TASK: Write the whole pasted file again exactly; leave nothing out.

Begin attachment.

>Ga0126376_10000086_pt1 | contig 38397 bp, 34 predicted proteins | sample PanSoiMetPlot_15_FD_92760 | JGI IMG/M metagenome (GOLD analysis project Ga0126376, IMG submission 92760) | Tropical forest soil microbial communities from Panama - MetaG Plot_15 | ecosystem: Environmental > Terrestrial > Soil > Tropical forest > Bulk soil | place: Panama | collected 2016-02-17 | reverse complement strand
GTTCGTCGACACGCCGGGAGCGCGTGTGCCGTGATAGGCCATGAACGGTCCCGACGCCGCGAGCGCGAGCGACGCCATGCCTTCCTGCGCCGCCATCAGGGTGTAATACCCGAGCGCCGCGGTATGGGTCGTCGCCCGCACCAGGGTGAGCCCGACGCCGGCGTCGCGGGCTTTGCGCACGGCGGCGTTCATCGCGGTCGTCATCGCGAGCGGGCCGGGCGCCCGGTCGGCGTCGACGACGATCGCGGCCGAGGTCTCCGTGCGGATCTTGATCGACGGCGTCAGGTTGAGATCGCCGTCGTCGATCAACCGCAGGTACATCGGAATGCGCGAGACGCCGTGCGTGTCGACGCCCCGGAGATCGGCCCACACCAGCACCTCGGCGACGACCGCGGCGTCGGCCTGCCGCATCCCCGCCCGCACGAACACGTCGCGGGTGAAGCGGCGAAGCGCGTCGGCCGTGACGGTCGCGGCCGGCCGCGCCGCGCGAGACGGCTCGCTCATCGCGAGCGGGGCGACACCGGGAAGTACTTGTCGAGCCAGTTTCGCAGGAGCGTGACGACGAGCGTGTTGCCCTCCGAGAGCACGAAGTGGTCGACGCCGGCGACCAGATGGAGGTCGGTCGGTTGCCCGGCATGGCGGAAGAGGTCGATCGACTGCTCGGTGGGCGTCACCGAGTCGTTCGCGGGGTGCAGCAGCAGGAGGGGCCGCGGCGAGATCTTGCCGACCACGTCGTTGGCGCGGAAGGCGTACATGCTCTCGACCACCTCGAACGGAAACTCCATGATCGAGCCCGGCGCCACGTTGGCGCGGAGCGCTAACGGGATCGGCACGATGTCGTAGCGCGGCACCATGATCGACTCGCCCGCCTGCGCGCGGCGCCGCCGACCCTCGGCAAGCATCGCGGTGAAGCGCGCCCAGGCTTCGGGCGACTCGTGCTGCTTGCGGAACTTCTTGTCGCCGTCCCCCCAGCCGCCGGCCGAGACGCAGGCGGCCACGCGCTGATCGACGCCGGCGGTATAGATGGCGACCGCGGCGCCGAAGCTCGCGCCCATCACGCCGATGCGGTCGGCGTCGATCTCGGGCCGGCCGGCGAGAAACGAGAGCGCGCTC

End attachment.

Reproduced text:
>Ga0126376_10000086_pt1 | contig 38397 bp, 34 predicted proteins | sample PanSoiMetPlot_15_FD_92760 | JGI IMG/M metagenome (GOLD analysis project Ga0126376, IMG submission 92760) | Tropical forest soil microbial communities from Panama - MetaG Plot_15 | ecosystem: Environmental > Terrestrial > Soil > Tropical forest > Bulk soil | place: Panama | collected 2016-02-17 | reverse complement strand
GTTCGTCGACACGCCGGGAGCGCGTGTGCCGTGATAGGCCATGAACGGTCCCGACGCCGCGAGCGCGAGCGACGCCATGCCTTCCTGCGCCGCCATCAGGGTGTAATACCCGAGCGCCGCGGTATGGGTCGTCGCCCGCACCAGGGTGAGCCCGACGCCGGCGTCGCGGGCTTTGCGCACGGCGGCGTTCATCGCGGTCGTCATCGCGAGCGGGCCGGGCGCCCGGTCGGCGTCGACGACGATCGCGGCCGAGGTCTCCGTGCGGATCTTGATCGACGGCGTCAGGTTGAGATCGCCGTCGTCGATCAACCGCAGGTACATCGGAATGCGCGAGACGCCGTGCGTGTCGACGCCCCGGAGATCGGCCCACACCAGCACCTCGGCGACGACCGCGGCGTCGGCCTGCCGCATCCCCGCCCGCACGAACACGTCGCGGGTGAAGCGGCGAAGCGCGTCGGCCGTGACGGTCGCGGCCGGCCGCGCCGCGCGAGACGGCTCGCTCATCGCGAGCGGGGCGACACCGGGAAGTACTTGTCGAGCCAGTTTCGCAGGAGCGTGACGACGAGCGTGTTGCCCTCCGAGAGCACGAAGTGGTCGACGCCGGCGACCAGATGGAGGTCGGTCGGTTGCCCGGCATGGCGGAAGAGGTCGATCGACTGCTCGGTGGGCGTCACCGAGTCGTTCGCGGGGTGCAGCAGCAGGAGGGGCCGCGGCGAGATCTTGCCGACCACGTCGTTGGCGCGGAAGGCGTACATGCTCTCGACCACCTCGAACGGAAACTCCATGATCGAGCCCGGCGCCACGTTGGCGCGGAGCGCTAACGGGATCGGCACGATGTCGTAGCGCGGCACCATGATCGACTCGCCCGCCTGCGCGCGGCGCCGCCGACCCTCGGCAAGCATCGCGGTGAAGCGCGCCCAGGCTTCGGGCGACTCGTGCTGCTTGCGGAACTTCTTGTCGCCGTCCCCCCAGCCGCCGGCCGAGACGCAGGCGGCCACGCGCTGATCGACGCCGGCGGTATAGATGGCGACCGCGGCGCCGAAGCTCGCGCCCATCACGCCGATGCGGTCGGCGTCGATCTCGGGCCGGCCGGCGAGAAACGAGAGCGCGCTC